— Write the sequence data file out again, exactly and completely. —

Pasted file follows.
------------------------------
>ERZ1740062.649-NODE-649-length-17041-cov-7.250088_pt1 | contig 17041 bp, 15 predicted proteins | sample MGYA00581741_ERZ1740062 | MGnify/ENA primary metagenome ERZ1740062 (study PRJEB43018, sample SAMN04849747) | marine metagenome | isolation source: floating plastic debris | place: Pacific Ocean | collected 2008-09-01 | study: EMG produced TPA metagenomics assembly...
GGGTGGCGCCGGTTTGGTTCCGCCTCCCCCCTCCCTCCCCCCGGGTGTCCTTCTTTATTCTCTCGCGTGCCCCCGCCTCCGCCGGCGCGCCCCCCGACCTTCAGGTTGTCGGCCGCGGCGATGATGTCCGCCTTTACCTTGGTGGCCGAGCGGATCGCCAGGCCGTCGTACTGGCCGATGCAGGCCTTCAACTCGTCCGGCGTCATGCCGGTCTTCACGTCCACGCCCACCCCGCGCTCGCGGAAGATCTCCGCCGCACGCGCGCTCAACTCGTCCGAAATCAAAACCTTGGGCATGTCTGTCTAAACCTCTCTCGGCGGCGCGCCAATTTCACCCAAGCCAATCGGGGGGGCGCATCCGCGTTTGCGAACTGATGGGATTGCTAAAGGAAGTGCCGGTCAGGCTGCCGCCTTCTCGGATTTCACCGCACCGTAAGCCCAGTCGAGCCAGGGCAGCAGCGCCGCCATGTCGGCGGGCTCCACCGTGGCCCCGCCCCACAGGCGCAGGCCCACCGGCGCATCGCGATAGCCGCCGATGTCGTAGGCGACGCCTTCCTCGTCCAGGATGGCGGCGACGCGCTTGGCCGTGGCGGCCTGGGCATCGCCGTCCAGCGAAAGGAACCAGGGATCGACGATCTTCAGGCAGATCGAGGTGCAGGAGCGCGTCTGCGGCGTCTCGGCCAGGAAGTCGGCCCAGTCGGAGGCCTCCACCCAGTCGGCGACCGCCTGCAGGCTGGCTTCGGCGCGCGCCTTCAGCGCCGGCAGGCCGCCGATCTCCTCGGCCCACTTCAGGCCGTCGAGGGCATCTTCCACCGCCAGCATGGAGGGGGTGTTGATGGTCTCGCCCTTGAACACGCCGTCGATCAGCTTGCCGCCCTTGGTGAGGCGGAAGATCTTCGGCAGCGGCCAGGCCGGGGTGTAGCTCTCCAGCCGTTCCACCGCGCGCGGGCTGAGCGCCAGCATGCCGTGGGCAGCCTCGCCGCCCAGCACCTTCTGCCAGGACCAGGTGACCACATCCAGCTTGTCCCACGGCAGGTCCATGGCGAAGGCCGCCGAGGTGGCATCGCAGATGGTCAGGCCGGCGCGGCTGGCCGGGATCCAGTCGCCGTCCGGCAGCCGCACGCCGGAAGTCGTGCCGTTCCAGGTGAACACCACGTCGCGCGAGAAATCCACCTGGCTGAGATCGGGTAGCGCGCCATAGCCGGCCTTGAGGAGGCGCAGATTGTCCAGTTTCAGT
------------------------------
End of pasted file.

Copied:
>ERZ1740062.649-NODE-649-length-17041-cov-7.250088_pt1 | contig 17041 bp, 15 predicted proteins | sample MGYA00581741_ERZ1740062 | MGnify/ENA primary metagenome ERZ1740062 (study PRJEB43018, sample SAMN04849747) | marine metagenome | isolation source: floating plastic debris | place: Pacific Ocean | collected 2008-09-01 | study: EMG produced TPA metagenomics assembly...
GGGTGGCGCCGGTTTGGTTCCGCCTCCCCCCTCCCTCCCCCCGGGTGTCCTTCTTTATTCTCTCGCGTGCCCCCGCCTCCGCCGGCGCGCCCCCCGACCTTCAGGTTGTCGGCCGCGGCGATGATGTCCGCCTTTACCTTGGTGGCCGAGCGGATCGCCAGGCCGTCGTACTGGCCGATGCAGGCCTTCAACTCGTCCGGCGTCATGCCGGTCTTCACGTCCACGCCCACCCCGCGCTCGCGGAAGATCTCCGCCGCACGCGCGCTCAACTCGTCCGAAATCAAAACCTTGGGCATGTCTGTCTAAACCTCTCTCGGCGGCGCGCCAATTTCACCCAAGCCAATCGGGGGGGCGCATCCGCGTTTGCGAACTGATGGGATTGCTAAAGGAAGTGCCGGTCAGGCTGCCGCCTTCTCGGATTTCACCGCACCGTAAGCCCAGTCGAGCCAGGGCAGCAGCGCCGCCATGTCGGCGGGCTCCACCGTGGCCCCGCCCCACAGGCGCAGGCCCACCGGCGCATCGCGATAGCCGCCGATGTCGTAGGCGACGCCTTCCTCGTCCAGGATGGCGGCGACGCGCTTGGCCGTGGCGGCCTGGGCATCGCCGTCCAGCGAAAGGAACCAGGGATCGACGATCTTCAGGCAGATCGAGGTGCAGGAGCGCGTCTGCGGCGTCTCGGCCAGGAAGTCGGCCCAGTCGGAGGCCTCCACCCAGTCGGCGACCGCCTGCAGGCTGGCTTCGGCGCGCGCCTTCAGCGCCGGCAGGCCGCCGATCTCCTCGGCCCACTTCAGGCCGTCGAGGGCATCTTCCACCGCCAGCATGGAGGGGGTGTTGATGGTCTCGCCCTTGAACACGCCGTCGATCAGCTTGCCGCCCTTGGTGAGGCGGAAGATCTTCGGCAGCGGCCAGGCCGGGGTGTAGCTCTCCAGCCGTTCCACCGCGCGCGGGCTGAGCGCCAGCATGCCGTGGGCAGCCTCGCCGCCCAGCACCTTCTGCCAGGACCAGGTGACCACATCCAGCTTGTCCCACGGCAGGTCCATGGCGAAGGCCGCCGAGGTGGCATCGCAGATGGTCAGGCCGGCGCGGCTGGCCGGGATCCAGTCGCCGTCCGGCAGCCGCACGCCGGAAGTCGTGCCGTTCCAGGTGAACACCACGTCGCGCGAGAAATCCACCTGGCTGAGATCGGGTAGCGCGCCATAGCCGGCCTTGAGGAGGCGCAGATTGTCCAGTTTCAGT